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Fluid Flow Patterns and Submarine Slope Instability of Glaciated Continental Margin (Storfjorden, NW Barents Sea). Constrains from Permeability and Compressibility Tests

AuthorsLlopart, Jaume ; Urgeles, Roger ; Camerlenghi, Angelo; De Mol, Ben ; Lucchi, Renata G.; Pedrosa, M.T.; Rebesco, Michele
Issue Date24-Apr-2012
CitationIPY2012 Conference Montréal (2012)
AbstractClimate variations control sediment supply to the continental margin as well as glacial advances and retreats, which (a) cause significant stress changes in the sedimentary column and redistribution of interstitial fluids, (b) induce a particular margin stratigraphic pattern and permeability architecture and (c) are at the origin of isostatic adjustments that may reactivate seismogenic faults. All of these factors contribute to either reduce the shear strength or increase the shear stresses acting on marine sediments. Therefore, the hypothesis that climate change is a first order control on timing and location of arctic submarine slope failure can be drawn. We aim to test this hypothesis using a combination of geophysical and geotechnical data from the Storfjorden Trough Mouth Fan, off southern Svalbard. Available results already indicate that submarine slope failure is widely present in the area, and is controlled by thickness of deglacial plumites. We are carrying out a laboratory program to test the compressibility and permeability characteristics of glacigenic diamictons and hemipelagic sediments, the main sediment types in the area, and how burial affects these sediment properties that control interstitial fluid flow and pore pressure build-up. The results are used together with margin stratigraphic models obtained from seismic reflection data, as input for numerical models to understand focusing of interstitial fluids in glaciated continental margins and influence on timing and location of submarine slope failure. Available results indicate that significant overpressure (0.7; ratio between pore pressure and overburden stress) that persists to Present-day started to develop in response to onset of Pleistocene glaciations. Margin progradation controlled the location of depocenters resulting in maximum overpressures at the upper continental slope at a depth of between 800-1500 m below seafloor. This depth range is coincident with the detachment level observed in various slope failures in the arctic region, indication that overpressure development could be a major control in arctic submarine slope failure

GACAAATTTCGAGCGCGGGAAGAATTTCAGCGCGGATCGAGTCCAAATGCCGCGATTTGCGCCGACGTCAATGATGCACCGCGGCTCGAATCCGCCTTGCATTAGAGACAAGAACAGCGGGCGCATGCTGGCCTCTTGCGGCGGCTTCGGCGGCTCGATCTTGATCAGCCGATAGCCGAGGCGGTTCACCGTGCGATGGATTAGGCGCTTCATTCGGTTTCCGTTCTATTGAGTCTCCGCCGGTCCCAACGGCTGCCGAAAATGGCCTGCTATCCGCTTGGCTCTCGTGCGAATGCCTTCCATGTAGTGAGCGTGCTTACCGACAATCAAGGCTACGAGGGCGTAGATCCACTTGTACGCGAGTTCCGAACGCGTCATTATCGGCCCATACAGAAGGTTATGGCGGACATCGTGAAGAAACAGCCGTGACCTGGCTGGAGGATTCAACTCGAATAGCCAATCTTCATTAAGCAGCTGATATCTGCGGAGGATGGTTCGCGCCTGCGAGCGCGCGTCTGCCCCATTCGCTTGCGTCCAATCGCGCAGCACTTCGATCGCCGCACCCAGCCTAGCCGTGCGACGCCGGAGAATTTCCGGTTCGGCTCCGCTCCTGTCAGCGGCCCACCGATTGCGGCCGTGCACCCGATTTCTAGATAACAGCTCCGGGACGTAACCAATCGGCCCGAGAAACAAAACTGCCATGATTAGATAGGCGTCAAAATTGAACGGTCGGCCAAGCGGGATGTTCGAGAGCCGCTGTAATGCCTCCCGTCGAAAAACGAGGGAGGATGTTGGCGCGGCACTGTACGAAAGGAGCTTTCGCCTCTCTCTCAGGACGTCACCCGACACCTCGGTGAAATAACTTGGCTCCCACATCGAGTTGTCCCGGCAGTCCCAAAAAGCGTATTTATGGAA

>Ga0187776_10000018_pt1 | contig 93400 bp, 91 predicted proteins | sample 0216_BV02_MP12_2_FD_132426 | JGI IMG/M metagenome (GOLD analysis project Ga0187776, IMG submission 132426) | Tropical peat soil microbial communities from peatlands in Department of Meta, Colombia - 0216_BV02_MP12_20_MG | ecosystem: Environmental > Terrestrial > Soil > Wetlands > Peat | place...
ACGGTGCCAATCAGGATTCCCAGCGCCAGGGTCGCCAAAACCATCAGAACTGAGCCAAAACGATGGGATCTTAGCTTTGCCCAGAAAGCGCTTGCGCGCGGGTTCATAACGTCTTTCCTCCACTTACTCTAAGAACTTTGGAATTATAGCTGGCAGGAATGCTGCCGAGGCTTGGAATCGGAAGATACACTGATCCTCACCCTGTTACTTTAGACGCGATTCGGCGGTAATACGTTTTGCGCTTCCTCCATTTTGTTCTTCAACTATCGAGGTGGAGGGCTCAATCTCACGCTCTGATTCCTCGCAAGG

DescriptionIPY2012 Conference Montréal. From Knowledge to Action, 22-27 April 2012, Montréal, Canada
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Appears in Collections:(ICM) Comunicaciones congresos
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